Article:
Packages pile up outside Royal Mail office as strike action continues
Is your Christmas present sitting in Royal Mail’s parcel mountain? Letters and packages are pictured piling up outside sorting office as workers continue strike action – and retailers urge Britons to buy presents in person
- Aerial shots revealed hundreds of cages containing delivery items neatly lined up at the Filton office in Bristol
- A total of 10 days of action have been planned by Communication Workers’ Union in the run up to Christmas
- British retailers are urging shoppers to visit stores in person to guarantee delivery and avoid strike chaos
Aerial photographs show letters, parcels and Christmas presents piling up outside a Royal Mail sorting office this morning as workers continue to strike.
Day two of a 48-hour walk out shows mountains of undelivered items still neatly lined up at the Filton office in Bristol.
A total of 10 days of strike action have been planned by the Communication Workers’ Union (CWU), with over 115,000 members walking out in the run up to Christmas.
Though the bitter dispute between Royal Mail workers and bosses over pay and conditions is unlikely to be resolved before Christmas, a union boss has said.
It comes as British retailers are encouraging Christmas shoppers to visit their local high street in order to buy gifts rather than going online and potentially not receiving their order in time.
A drone shot shows mountains of parcels piling up outside a Royal Mail sorting office as workers continue to strike over pay
British retailers are encouraging Christmas shoppers to visit their local high street in order to buy gifts rather than going online
A union boss said that the pay dispute between postal workers and bosses over pay and conditions is unlikely to be resolved before Christmas
The Royal Mail insists the scenes are ‘typical for this time of year’, but the CWU have said recent scenes at mail centres are ‘highly unusual’ and ‘chaotic’.
While Andrew Goodacre, the chair of British Independent Retailers Association (Bira), told the BBC that customers should go and shop in person if they want to ensure gifts are delivered on time.
He said: ‘To ensure you get your Christmas gifts on time, we are advising people to go into shops.
‘We would always say that anyway as we’d always promote a healthy vibrant High Street, but when there’s so much disruption, not just with postal strikes, but rail strikes too, if customers want certainty on Christmas orders, best to order online, and collect in store.’
He warned that small retailers may be relying on footfall more than ever, as they are likely to be more dependent on Royal Mail to make deliveries.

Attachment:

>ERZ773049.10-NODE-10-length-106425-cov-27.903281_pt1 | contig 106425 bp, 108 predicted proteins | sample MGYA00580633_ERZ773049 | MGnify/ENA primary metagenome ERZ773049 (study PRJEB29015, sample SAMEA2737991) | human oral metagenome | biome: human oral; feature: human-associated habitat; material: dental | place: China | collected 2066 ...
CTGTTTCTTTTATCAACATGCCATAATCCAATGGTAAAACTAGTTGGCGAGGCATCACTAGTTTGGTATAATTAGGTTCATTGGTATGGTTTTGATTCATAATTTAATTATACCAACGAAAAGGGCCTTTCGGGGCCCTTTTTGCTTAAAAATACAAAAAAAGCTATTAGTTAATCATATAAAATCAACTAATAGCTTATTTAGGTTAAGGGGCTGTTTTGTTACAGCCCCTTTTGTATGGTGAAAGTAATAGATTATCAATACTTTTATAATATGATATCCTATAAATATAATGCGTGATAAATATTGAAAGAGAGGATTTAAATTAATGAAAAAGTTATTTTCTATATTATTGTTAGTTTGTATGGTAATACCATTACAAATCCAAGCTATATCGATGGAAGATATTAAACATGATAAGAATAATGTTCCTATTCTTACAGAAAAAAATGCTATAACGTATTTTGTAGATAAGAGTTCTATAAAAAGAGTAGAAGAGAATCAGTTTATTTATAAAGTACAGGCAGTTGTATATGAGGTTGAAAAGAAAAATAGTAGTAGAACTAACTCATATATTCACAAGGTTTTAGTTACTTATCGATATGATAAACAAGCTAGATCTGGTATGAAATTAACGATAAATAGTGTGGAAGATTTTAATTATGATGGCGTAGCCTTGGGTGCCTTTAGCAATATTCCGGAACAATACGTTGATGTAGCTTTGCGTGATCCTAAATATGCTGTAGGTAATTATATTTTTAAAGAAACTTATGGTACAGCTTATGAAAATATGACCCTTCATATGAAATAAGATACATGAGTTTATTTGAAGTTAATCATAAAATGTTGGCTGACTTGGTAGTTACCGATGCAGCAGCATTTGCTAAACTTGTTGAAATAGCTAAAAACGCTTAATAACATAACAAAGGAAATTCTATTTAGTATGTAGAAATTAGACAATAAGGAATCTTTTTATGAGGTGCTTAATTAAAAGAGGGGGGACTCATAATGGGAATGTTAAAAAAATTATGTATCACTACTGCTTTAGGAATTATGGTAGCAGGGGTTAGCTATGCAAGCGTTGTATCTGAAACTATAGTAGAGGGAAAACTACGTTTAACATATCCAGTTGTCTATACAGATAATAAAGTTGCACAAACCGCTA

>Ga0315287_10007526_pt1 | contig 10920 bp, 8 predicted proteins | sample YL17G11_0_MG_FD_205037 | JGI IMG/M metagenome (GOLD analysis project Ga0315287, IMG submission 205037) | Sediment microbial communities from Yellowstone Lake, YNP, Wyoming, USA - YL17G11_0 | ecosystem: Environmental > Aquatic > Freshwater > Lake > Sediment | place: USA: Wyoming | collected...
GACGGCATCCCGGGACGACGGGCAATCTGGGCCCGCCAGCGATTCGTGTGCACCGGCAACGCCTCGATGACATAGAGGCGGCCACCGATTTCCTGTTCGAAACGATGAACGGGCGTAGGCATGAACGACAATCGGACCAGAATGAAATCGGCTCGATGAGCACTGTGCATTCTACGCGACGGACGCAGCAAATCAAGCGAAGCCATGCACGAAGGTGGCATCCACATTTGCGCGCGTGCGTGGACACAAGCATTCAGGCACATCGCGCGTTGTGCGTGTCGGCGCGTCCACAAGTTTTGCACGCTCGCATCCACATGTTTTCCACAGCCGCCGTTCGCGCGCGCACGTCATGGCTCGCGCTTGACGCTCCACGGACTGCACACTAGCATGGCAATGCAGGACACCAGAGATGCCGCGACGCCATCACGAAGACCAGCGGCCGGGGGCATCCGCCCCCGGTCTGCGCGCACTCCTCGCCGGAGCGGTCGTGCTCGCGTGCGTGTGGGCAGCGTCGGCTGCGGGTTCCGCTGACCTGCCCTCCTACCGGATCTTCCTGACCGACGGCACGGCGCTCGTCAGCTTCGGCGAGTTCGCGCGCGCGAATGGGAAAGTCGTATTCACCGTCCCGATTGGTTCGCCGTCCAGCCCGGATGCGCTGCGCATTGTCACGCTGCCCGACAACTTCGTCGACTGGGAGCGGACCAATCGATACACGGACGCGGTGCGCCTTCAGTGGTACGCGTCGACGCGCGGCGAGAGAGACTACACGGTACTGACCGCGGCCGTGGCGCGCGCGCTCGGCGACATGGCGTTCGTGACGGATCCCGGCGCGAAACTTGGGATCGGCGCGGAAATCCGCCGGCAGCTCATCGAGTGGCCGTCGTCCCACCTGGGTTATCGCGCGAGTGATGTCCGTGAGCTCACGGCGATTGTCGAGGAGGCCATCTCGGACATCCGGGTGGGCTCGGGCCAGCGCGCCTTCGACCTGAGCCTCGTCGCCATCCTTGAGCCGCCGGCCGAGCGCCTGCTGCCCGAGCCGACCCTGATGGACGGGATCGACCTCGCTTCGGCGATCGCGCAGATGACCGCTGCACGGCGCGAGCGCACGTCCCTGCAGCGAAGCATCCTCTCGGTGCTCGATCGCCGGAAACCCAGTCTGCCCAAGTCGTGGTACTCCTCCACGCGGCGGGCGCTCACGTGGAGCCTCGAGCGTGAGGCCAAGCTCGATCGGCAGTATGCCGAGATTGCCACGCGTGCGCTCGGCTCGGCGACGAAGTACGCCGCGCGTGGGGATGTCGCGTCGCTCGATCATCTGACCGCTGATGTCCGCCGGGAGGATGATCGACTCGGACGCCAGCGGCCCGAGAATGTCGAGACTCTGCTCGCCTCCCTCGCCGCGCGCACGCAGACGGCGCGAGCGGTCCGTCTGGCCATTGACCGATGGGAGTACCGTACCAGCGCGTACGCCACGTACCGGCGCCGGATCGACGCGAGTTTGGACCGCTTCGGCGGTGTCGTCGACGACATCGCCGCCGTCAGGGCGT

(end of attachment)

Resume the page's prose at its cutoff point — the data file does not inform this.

Royal Mail postal workers pose for a photograph during a strike at the Royal Mail Leeds Mail Centre in Leeds
The Royal Mail insists the scenes are ‘typical for this time of year’, but the CWU have said recent scenes at mail centres are ‘highly unusual’ and ‘chaotic’
Andy Furey, acting deputy general secretary of Communication Workers Union (CWU), which has been representing the thousands of posties going on strike in the last four months, said there are plans to ballot members well into the new year for more industrial action.
He said CWU’s recent offer to Royal Mail this week was ‘thrown back in our face’ and there are ‘no further talks planned at this stage’.
His comments came as hundreds of CWU members and several MSPs descended on Holyrood on Thursday to demand Nicola Sturgeon supports their ongoing fight for a new deal.
They joined more than 100,000 posties who are out on strike across the UK on Thursday in the 16th day of industrial action by Royal Mail workers since August.
There are currently ‘no further talks planned at this stage’ between Royal Mail and the CWU (postal workers picket outside the Royal Mail Leeds Mail Centre)
Speaking at the event, Mr Furey said: ‘Unfortunately I don’t believe there will be a resolution before Christmas.
‘But it’s not just a dispute around Christmas. We will be disputing into the new year, unless Royal Mail sees sense.
Mr Furey said the union wants to ensure the universal service obligation is protected, which recognises Royal Mail as the designated provider of the universal postal service in the UK six days a week, with one price for anywhere and to 30 million UK addresses.
‘We are also protesting the attacks on jobs,’ he said.
‘Royal Mail want to make many of our members compulsory redundant.
‘They want to make at least 10,000 job losses, we reckon it’s probably double that, and we are after a better pay deal.’
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